Cowan, Tennessee facts for kids
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Businesses along Tennessee Avenue
Location of Cowan in Franklin County, Tennessee.
|• Total||2.08 sq mi (5.38 km2)|
|• Land||2.08 sq mi (5.38 km2)|
|• Water||0.00 sq mi (0.00 km2)|
|Elevation||974 ft (297 m)|
| • Estimate
|• Density||797.88/sq mi (308.08/km2)|
|Time zone||UTC-6 (Central (CST))|
|• Summer (DST)||UTC-5 (CDT)|
|GNIS feature ID||1306151|
The earliest settlers arrived in the Cowan area in the late 18th and early 19th centuries. The home of one such settler, William Russell, served as the Franklin County Courthouse until the establishment of Winchester in 1810. The town was named for Dr. James Benjamin Cowan, a Civil War-era doctor whose family had lived in the area since the early 1800s.
The town of Cowan dates from the mid-19th century and developed mostly as a railroad town. It was the site where several branch lines met the main Nashville to Chattanooga trunk of the Nashville, Chattanooga and St. Louis Railway which ran through the important Cowan Tunnel. As the last stop before the uphill climb onto the nearby Cumberland Plateau, pusher engines to assist trains in making the steep ascent were based there, and are still in use today.
The town's economy declined with the importance of the railroad after United States Highway 41A was built in the 1940s. The old passenger depot, built in 1904, was restored as a museum, and is a focal point of the downtown area.
Cowan is located at Cumberland Plateau, and is concentrated around the point where U.S. Route 41A crosses the CSX railroad tracks. The edge of the Plateau juts out in a series of ridges creating several small valleys in the area, including Hawkins Cove to the northeast and Keith Cove to the south. Cowan is drained by Boiling Fork Creek, a tributary of the Elk River.(35.166668, -86.011839). The city is situated at the western base of the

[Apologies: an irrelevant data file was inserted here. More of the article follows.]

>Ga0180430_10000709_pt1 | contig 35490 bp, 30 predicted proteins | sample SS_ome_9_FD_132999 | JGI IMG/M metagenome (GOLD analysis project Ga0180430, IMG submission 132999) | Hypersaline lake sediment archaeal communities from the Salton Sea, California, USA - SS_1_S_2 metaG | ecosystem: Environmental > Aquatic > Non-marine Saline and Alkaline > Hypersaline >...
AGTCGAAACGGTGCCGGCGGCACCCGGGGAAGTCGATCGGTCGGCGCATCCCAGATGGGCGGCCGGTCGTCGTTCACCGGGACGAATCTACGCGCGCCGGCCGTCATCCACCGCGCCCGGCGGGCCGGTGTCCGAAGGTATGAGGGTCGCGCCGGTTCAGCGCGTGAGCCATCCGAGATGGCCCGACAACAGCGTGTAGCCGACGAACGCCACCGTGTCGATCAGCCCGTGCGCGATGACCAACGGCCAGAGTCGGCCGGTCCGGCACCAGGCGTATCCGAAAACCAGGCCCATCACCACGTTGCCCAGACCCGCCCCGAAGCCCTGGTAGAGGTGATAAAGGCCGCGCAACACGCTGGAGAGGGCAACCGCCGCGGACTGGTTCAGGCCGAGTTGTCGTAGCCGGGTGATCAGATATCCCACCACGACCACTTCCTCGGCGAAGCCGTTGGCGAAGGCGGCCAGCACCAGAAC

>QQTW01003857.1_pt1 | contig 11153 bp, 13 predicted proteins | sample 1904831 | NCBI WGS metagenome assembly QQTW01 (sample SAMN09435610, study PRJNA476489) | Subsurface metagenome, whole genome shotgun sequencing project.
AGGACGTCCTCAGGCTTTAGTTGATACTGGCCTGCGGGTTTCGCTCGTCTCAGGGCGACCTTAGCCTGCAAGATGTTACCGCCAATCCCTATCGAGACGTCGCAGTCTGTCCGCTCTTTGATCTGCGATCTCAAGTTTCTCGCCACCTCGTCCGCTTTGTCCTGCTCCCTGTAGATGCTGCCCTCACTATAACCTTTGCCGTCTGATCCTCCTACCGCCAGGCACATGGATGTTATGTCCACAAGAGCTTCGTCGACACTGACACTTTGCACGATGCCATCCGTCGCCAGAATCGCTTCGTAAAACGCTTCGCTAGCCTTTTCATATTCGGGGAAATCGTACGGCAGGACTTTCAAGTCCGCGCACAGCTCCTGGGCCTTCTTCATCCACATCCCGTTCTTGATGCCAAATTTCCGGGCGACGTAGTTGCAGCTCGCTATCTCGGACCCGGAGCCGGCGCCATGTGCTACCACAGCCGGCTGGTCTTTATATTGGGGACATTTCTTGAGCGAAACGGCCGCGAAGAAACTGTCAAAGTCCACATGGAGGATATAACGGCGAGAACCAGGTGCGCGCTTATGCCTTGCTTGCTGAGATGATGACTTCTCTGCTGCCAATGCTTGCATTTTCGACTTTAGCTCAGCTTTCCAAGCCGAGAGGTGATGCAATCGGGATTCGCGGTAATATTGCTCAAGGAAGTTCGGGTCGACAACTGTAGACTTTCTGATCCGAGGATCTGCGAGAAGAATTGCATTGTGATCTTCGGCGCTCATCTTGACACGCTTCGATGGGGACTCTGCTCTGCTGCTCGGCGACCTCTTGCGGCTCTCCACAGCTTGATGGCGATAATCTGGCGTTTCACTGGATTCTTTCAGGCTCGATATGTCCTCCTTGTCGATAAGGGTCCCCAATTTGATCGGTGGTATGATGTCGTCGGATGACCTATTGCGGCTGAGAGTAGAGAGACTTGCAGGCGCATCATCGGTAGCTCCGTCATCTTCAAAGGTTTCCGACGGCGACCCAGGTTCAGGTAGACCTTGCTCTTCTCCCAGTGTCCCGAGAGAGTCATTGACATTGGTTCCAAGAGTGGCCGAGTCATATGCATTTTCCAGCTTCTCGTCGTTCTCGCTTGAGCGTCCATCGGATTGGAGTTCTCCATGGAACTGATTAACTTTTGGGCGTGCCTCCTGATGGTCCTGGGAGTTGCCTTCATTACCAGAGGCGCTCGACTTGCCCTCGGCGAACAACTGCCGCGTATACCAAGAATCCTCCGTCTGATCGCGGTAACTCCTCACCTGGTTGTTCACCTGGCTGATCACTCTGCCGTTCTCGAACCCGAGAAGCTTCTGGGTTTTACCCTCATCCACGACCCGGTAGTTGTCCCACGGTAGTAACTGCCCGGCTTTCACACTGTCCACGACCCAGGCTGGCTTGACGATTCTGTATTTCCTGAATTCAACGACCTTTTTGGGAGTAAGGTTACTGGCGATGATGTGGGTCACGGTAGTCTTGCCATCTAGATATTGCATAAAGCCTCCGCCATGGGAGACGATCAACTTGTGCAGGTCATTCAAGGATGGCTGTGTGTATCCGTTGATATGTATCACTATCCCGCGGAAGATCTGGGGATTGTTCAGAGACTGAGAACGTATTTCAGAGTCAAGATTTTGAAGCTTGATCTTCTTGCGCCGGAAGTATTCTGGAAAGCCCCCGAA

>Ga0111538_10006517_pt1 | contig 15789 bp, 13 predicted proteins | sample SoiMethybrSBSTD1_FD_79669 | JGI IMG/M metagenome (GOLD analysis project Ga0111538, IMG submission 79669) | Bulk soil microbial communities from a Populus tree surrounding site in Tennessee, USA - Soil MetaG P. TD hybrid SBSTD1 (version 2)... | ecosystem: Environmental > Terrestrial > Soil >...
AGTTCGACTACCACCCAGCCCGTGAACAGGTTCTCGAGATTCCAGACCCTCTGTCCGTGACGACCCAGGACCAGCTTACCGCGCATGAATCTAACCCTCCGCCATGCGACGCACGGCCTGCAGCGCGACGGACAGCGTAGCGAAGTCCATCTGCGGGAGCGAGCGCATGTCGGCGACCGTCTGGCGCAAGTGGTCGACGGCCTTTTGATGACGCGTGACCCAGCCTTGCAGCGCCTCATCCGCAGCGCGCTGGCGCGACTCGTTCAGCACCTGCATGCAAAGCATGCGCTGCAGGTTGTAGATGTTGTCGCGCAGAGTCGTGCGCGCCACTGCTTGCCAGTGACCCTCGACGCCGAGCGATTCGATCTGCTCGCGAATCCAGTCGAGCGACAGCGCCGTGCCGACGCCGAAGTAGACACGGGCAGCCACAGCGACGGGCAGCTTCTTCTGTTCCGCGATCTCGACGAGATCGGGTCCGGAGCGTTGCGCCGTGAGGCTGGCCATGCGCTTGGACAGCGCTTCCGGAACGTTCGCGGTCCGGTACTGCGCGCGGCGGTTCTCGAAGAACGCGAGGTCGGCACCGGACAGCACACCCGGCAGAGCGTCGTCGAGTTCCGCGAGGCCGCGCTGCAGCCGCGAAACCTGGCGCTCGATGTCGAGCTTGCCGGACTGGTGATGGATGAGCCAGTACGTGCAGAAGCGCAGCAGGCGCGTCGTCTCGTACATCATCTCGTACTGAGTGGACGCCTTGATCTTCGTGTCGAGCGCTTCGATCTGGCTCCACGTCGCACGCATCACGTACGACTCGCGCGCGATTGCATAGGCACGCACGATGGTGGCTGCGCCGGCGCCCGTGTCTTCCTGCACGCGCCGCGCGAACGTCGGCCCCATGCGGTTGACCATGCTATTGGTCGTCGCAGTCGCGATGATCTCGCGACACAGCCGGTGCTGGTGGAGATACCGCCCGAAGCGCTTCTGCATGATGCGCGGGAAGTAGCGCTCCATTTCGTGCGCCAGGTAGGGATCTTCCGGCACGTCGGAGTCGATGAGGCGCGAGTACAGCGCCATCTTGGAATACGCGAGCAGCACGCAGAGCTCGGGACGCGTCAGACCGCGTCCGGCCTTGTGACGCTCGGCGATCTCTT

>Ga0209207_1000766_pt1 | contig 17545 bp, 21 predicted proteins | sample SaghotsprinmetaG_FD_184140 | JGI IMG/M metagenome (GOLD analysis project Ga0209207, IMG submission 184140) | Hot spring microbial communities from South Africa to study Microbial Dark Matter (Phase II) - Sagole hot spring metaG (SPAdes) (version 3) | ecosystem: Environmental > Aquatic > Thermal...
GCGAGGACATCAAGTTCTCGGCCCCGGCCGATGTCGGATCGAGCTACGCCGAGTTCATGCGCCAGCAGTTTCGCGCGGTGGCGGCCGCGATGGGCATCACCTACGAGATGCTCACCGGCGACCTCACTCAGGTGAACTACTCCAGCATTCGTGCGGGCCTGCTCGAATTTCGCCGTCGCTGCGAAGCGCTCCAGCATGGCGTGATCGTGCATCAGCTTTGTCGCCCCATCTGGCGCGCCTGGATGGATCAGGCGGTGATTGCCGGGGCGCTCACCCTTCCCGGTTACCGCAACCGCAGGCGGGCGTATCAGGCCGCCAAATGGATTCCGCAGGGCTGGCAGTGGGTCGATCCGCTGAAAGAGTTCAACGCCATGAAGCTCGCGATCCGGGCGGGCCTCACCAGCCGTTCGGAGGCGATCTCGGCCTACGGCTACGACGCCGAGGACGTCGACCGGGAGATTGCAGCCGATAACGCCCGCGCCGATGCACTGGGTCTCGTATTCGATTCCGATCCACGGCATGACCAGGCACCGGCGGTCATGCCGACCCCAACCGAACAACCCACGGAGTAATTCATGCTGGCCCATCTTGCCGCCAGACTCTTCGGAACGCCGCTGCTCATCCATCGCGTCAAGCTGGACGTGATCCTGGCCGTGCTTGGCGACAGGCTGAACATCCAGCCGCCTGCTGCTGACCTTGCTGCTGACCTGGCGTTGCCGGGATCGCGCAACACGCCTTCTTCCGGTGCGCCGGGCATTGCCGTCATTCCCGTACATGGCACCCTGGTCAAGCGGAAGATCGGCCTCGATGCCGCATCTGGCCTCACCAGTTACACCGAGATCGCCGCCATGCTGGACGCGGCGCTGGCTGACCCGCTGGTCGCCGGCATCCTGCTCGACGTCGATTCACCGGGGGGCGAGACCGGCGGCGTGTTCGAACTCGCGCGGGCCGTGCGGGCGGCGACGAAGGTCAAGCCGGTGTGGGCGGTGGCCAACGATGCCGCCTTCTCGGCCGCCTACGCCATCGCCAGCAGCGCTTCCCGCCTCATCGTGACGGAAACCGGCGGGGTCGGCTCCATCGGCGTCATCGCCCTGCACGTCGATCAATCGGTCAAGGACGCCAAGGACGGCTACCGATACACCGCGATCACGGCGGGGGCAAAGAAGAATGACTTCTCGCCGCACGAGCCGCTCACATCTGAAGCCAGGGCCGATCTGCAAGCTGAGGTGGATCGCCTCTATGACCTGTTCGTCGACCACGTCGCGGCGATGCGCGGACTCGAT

US 41A (Cumberland Street) is the primary road in Cowan, connecting the city with Winchester and the Tims Ford Lake area to the west. To the east of Cowan, US 41A ascends nearly 1,000 feet (300 m) to the top of the Cumberland Plateau, where it passes through Sewanee and Monteagle.
According to the United States Census Bureau, the city has a total area of 2.0 square miles (5.2 km2), all land.
As of the census of 2000, there were 1,770 people, 746 households, and 499 families residing in the city. The population density was 895.6 people per square mile (345.2/km2). There were 803 housing units at an average density of 406.3 per square mile (156.6/km2). The racial makeup of the city was 87.68% White, 9.44% African American, 0.17% Native American, 0.00% Asian, 0.79% from other races, and 1.92% from two or more races. Hispanic or Latino of any race were 1.36% of the population.
There were 746 households, out of which 30.8% had children under the age of 18 living with them, 46.6% were married couples living together, 16.4% had a female householder with no husband present, and 33.0% were non-families. 31.4% of all households were made up of individuals, and 14.3% had someone living alone who was 65 years of age or older. The average household size was 2.36 and the average family size was 2.95.
In the city, the population was spread out, with 24.7% under the age of 18, 8.5% from 18 to 24, 25.6% from 25 to 44, 22.7% from 45 to 64, and 18.5% who were 65 years of age or older. The median age was 39 years. For every 100 females, there were 86.3 males. For every 100 females age 18 and over, there were 84.2 males.
The median income for a household in the city was $27,448, and the median income for a family was $33,882. Males had a median income of $27,321 versus $20,909 for females. The per capita income for the city was $18,352. About 13.4% of families and 16.7% of the population were below the poverty line, including 22.8% of those under the age of 18 and 11.4% of those 65 and older.
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